Glenn Gould was the wizard of my adolescent years.
His playing first blazed into my imagination through a rebroadcast on CBC's "Sunday Arts Entertainment" of his performance from the 60s of Beethoven's Tempest Sonata, which I was then learning, which he played without notes and so crisply, cleanly, and inexorably that I grabbed a VHS tape and got about 2/3rds of the first movement and the rest of the second and third. On the same program, perhaps, or soon after, his performance of Beethoven's Op. 69 Cello and Piano Sonata in A major with Leonard Rose was aired, again with him playing from memory, somewhat involved in theatrics, and playing with a deep passion that seemed to reach beyond the music. This reaching has inspired in me a life-long search for what it was he saw, what any true artist sees, just beyond the edge of our perception, yet firmly grounded in our abilities and capacities as humans.
I don't know at which point Gould crossed the line in my life from a performer to something akin to a soulmate, a personality preserved in film and recording and written and spoken words, which seemed more alive to me than some people who actually were alive.
In his projection of alienation there was intimacy, an intimacy of the kind that I was denied through the social convention that said boys had to date girls and vice-versa that was prevalent when and where I grew up. Gould transcended the need for such relationships by bringing you so close to the center of music that it was like opening a beating heart and seeing a level of reality that was astonishing, ugly yet enticingly beautiful, different from conventional representation, and life-changing in its realization.
The artificiality of his playing was yet honest, deeply probing, and provoking in a way that merely another lovely, let alone a so-called "correct," performance could never have been. Music lived for him and through him in a way that bewitched some, enraged others, and cheered still many more.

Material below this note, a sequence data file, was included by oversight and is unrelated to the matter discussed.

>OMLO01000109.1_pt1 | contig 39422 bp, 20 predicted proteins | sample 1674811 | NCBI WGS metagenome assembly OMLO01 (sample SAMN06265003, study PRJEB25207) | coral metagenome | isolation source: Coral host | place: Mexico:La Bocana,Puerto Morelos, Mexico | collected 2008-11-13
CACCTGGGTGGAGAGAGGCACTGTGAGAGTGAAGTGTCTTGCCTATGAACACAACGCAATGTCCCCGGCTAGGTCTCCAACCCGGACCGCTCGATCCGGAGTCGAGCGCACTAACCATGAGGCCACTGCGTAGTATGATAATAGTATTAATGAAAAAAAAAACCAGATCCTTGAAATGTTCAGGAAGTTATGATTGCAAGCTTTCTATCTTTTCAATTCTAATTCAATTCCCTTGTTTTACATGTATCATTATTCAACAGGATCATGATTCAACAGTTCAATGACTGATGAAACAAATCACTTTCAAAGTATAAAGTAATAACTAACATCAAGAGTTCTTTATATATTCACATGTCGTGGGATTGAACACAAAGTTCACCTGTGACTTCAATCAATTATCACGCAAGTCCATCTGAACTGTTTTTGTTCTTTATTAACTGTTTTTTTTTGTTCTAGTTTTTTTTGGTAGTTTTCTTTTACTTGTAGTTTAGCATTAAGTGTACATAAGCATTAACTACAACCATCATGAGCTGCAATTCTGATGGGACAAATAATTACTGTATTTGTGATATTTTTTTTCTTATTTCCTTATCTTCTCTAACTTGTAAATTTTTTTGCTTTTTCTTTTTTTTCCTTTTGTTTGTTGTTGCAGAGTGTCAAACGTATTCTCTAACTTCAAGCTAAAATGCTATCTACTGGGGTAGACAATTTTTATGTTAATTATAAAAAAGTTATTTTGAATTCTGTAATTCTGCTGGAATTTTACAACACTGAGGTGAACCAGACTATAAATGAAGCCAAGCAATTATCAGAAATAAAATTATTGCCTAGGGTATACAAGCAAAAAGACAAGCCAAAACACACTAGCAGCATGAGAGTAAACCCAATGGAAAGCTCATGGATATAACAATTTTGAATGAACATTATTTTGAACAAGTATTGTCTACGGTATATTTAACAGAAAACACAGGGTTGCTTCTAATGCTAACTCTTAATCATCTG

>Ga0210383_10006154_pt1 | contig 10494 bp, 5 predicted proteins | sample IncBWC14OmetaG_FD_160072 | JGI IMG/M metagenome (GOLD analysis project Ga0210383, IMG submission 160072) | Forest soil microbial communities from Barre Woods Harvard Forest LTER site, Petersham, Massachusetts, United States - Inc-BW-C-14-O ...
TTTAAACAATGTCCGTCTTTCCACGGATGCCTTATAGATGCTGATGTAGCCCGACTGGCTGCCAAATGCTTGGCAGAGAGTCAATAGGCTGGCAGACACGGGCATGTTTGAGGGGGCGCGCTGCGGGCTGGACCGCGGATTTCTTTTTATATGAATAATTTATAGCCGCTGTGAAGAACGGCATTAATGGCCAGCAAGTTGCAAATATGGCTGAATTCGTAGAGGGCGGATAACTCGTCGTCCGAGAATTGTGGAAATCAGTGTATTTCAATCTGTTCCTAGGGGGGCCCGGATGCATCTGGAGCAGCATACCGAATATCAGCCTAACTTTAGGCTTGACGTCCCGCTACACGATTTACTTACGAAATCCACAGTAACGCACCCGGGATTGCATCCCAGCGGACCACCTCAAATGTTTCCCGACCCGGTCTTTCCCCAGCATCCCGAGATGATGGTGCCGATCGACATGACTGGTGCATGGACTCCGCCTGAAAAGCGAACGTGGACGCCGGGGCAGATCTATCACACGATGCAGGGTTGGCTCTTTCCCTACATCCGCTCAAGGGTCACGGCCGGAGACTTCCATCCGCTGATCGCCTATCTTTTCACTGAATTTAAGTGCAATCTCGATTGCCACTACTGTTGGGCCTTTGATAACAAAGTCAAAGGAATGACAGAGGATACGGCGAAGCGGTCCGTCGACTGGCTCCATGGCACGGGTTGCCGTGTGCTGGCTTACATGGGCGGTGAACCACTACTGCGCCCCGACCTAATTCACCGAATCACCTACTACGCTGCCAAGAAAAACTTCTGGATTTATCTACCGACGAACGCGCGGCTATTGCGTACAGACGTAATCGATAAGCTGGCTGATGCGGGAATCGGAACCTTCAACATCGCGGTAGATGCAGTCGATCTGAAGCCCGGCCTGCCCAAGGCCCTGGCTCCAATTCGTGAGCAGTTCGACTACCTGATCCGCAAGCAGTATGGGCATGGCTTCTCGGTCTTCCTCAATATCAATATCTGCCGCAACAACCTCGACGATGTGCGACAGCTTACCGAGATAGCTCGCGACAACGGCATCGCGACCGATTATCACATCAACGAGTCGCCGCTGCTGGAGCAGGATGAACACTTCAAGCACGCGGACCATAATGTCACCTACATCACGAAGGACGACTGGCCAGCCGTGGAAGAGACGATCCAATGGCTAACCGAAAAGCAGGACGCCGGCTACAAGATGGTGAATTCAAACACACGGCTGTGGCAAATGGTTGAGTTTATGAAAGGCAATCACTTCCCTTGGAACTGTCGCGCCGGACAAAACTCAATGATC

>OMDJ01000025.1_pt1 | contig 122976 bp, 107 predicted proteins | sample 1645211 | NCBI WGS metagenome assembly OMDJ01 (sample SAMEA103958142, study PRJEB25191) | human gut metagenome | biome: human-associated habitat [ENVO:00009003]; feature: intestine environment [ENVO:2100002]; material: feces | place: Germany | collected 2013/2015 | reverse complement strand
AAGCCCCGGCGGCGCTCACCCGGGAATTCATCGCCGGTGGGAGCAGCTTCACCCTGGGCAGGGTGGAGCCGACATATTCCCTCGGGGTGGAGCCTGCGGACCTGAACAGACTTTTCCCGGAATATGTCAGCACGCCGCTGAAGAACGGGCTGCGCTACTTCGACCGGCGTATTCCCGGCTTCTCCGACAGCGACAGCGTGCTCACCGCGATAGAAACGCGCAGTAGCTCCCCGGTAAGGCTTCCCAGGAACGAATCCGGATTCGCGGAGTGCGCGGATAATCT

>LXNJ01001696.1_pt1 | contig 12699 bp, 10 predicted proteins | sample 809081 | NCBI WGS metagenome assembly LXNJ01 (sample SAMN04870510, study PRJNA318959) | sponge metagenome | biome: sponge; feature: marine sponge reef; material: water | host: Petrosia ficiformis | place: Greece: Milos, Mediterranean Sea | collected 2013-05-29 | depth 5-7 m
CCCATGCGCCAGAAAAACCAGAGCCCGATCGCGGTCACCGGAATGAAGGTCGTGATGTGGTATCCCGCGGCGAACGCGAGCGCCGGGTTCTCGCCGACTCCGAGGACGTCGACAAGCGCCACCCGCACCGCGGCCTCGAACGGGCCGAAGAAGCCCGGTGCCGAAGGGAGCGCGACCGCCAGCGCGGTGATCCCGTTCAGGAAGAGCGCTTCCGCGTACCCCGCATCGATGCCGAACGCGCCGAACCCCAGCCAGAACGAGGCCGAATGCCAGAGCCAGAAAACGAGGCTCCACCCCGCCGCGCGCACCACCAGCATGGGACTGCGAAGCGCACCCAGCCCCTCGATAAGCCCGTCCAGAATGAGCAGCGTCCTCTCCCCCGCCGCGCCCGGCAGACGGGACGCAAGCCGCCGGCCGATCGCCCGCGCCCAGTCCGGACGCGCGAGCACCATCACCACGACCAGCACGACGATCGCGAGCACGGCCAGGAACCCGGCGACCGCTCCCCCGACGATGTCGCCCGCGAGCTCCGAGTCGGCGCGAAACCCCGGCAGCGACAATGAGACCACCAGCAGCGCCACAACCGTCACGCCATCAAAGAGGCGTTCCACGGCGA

The ecstasy of his playing, so clear in even his latest recordings, seems to rise to a new, reaching level just as his star was eclipsing (listen to the Brahms Ballades Op. 10, recorded in February of his last year, 1982, especially the middle section of Op. 10 #3).
And yet his personality was paramount for me.
Perhaps for years I figured that Glenn Gould was gay too. There was little evidence to the contrary, and those who knew him best guarded his privacy like good friends would, denying any such rumors that he was gay. The reality of Gould's relationships came out to the broader public only very recently, in the last few years, and most recently in a recent broadcast of a fairly new documentary about him, Genius Within: The Inner Life of Glenn Gould.
I first saw this documentary in a theater a few months ago, and many things were revelatory, such as his relationship with Cornelia Foss, not something that was part of the broadcasts on Sunday Arts Entertainment years ago.
Yet the reality of Gould's sexuality does not detract from his fundamental queerness, or his fundamental normality--he was a man whose eccentricities got the better of some of his relationships, and yet was one who, surprise!, craved human connection despite his growing need for electronic space.
Yet see, nearly 30 years after his death, just how much electronic space has come to define our relationships? This medium of self-publishing random thoughts to random people, the connection to social media that was never even a glint in Glenn's eye during his lifetime, yet would have served his lifestyle well, have become the norm. Electronic space, via computer platforms, social media, Skype and other modern versions of telephony, gives each of our lives a distance and an intimacy that now defines a new, perhaps queer, normality.
Perhaps our whole era has attained a level of eccentricity through all of these new means of communication and social organization that makes each of us queerly normal in relation to those who have gone before.